KELLY MCEVERS, HOST:
A strange medical case was published today in the New England Journal of Medicine. As NPR's Rae Ellen Bichell reports, it challenges our understanding of cancer.
RAE ELLEN BICHELL, BYLINE: In January 2013, a 41-year-old man came to a hospital in Medellin, Colombia. He was in bad shape. He had HIV but had stopped taking his medications a few months before. He'd lost weight, had a fever, he also had trouble breathing. And when doctors tried to find out why, they came across what looked like tumors on his lungs, but the samples looked really weird.
ATIS MUEHLENBACHS: It looked like cancer but composed of cells that were not human.
BICHELL: That's Atis Muehlenbachs, a pathologist at the Centers for Disease Control and Prevention. He's the lead author on the report. Doctors in Colombia had sent Muehlenbachs samples from the patient's lesions. At first, he thought it was a slime mold.
MUEHLENBACHS: Single sheets and clumps of cells and cells growing individually within tissues just completely - like, we thought they were a single-celled organism.
BICHELL: Eventually, DNA tests confirmed the tumors were made of tapeworm cells. They had formed blobs on his lungs, liver and adrenal glands. Lymph nodes had swollen in the patient's neck to the size of golf balls, making it hard for him to move his head. Muehlenbachs said he knew that parasites could have tumors...
MUEHLENBACHS: But the fact that one can invade and disseminate in a human and make them sick really defied belief.
BICHELL: Peter Olson is a biologist at the Natural History Museum in London who took part in the research. He says the dwarf tapeworm lives in the guts of some 75 million people.
PETER OLSON: But it doesn't typically cause problems.
BICHELL: An otherwise healthy person with the tapeworm might not have any symptoms at all. But Olson studied a couple rare cases where like this one, things went south.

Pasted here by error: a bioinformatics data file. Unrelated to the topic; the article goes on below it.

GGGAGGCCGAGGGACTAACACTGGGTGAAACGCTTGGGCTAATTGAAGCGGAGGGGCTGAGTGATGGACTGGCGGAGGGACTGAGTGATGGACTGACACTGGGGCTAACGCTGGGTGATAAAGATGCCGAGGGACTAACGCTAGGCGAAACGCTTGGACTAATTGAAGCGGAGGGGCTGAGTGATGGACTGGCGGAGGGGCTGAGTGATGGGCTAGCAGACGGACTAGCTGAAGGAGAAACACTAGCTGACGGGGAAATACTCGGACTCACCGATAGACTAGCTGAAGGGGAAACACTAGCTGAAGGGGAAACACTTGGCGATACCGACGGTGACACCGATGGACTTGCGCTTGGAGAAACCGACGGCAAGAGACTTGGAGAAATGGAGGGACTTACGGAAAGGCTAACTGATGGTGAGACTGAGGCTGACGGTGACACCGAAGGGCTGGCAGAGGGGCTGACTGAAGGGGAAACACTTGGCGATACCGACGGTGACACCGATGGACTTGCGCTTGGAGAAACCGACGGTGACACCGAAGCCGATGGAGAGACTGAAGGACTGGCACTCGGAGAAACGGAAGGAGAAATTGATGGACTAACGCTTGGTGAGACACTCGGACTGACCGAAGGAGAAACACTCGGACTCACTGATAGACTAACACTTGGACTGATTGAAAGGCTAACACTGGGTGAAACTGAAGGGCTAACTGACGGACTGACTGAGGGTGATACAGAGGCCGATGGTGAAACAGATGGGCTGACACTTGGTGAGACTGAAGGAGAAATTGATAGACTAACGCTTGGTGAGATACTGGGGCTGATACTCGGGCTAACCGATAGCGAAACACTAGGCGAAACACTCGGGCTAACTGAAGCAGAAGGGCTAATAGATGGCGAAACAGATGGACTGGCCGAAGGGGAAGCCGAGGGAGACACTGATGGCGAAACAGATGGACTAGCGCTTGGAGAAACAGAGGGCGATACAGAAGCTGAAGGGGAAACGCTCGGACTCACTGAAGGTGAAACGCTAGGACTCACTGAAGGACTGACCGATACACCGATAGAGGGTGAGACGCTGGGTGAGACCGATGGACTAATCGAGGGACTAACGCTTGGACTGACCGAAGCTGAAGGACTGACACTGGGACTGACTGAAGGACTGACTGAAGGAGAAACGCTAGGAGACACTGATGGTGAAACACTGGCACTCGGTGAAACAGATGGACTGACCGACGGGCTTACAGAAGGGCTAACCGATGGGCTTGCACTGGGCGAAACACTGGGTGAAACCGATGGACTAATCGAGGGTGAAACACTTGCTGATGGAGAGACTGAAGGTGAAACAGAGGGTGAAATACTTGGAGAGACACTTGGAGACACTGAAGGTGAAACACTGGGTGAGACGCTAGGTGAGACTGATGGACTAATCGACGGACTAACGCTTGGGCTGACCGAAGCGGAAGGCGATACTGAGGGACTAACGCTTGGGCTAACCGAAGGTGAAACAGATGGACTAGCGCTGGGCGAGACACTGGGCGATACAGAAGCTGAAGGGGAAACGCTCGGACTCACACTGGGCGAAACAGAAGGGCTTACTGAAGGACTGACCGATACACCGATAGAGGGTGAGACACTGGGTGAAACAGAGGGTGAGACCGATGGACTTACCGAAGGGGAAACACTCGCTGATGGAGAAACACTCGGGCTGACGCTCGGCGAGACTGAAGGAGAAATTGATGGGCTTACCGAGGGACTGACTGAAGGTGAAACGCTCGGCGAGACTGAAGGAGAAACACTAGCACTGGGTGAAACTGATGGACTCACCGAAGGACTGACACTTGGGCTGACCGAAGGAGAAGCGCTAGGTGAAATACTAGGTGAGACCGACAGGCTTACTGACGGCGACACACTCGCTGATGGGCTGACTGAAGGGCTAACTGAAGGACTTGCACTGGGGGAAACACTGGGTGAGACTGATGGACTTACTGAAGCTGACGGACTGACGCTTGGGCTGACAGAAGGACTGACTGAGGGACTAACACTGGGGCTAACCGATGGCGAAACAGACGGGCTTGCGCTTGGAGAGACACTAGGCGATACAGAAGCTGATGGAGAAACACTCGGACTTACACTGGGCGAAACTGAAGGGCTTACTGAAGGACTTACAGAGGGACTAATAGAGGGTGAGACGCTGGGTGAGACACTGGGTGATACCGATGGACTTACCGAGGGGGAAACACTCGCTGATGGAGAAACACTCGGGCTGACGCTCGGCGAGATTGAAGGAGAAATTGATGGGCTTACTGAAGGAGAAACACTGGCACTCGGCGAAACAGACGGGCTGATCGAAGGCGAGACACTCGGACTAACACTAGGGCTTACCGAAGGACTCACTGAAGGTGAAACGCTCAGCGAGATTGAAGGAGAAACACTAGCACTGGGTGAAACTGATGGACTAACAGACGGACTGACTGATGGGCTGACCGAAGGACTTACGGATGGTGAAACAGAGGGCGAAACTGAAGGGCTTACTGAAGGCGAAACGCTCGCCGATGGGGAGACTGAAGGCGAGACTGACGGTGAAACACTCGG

OLSON: One of them also involved an HIV patient. It was a man in California. There was another one where the patient was on immunosuppressing drugs because he was receiving a transplant.
BICHELL: Both died. In each case, the patients suffered from a double whammy - a tapeworm infestation and a downed immune system. In this case, Olson says, larval cells normally meant to divide rapidly to create a new tapeworm, went awry.
OLSON: They never actually develop into a worm but instead, they just proliferate as a cancer.
BICHELL: And the patient's weak immune system couldn't contain the cells inside the gut as it usually did. Muehlenbachs says that clinicians all over the world should be aware of this possibility.
MUEHLENBACHS: We don't know how rare this disease is. It's the most common tapeworm worldwide, and HIV is also very common. So we're very eager to learn about other cases and potentially those that we might have an opportunity to attempt treatment.
BICHELL: That's the particularly sad thing about this case. They never had a chance to treat the patient. For months, he had asked what was going on in his body. But days before the CDC figured out that it was tapeworm cancer, the man slipped into a coma. Within 72 hours after the diagnosis came in, he died.
MUEHLENBACHS: It was heartbreaking.
BICHELL: Muehlenbachs says it's unclear what treatment would help in these situations. Chemotherapy, like for human cancer, or antibiotics to fight tapeworm infections. Rae Ellen Bichell, NPR News.
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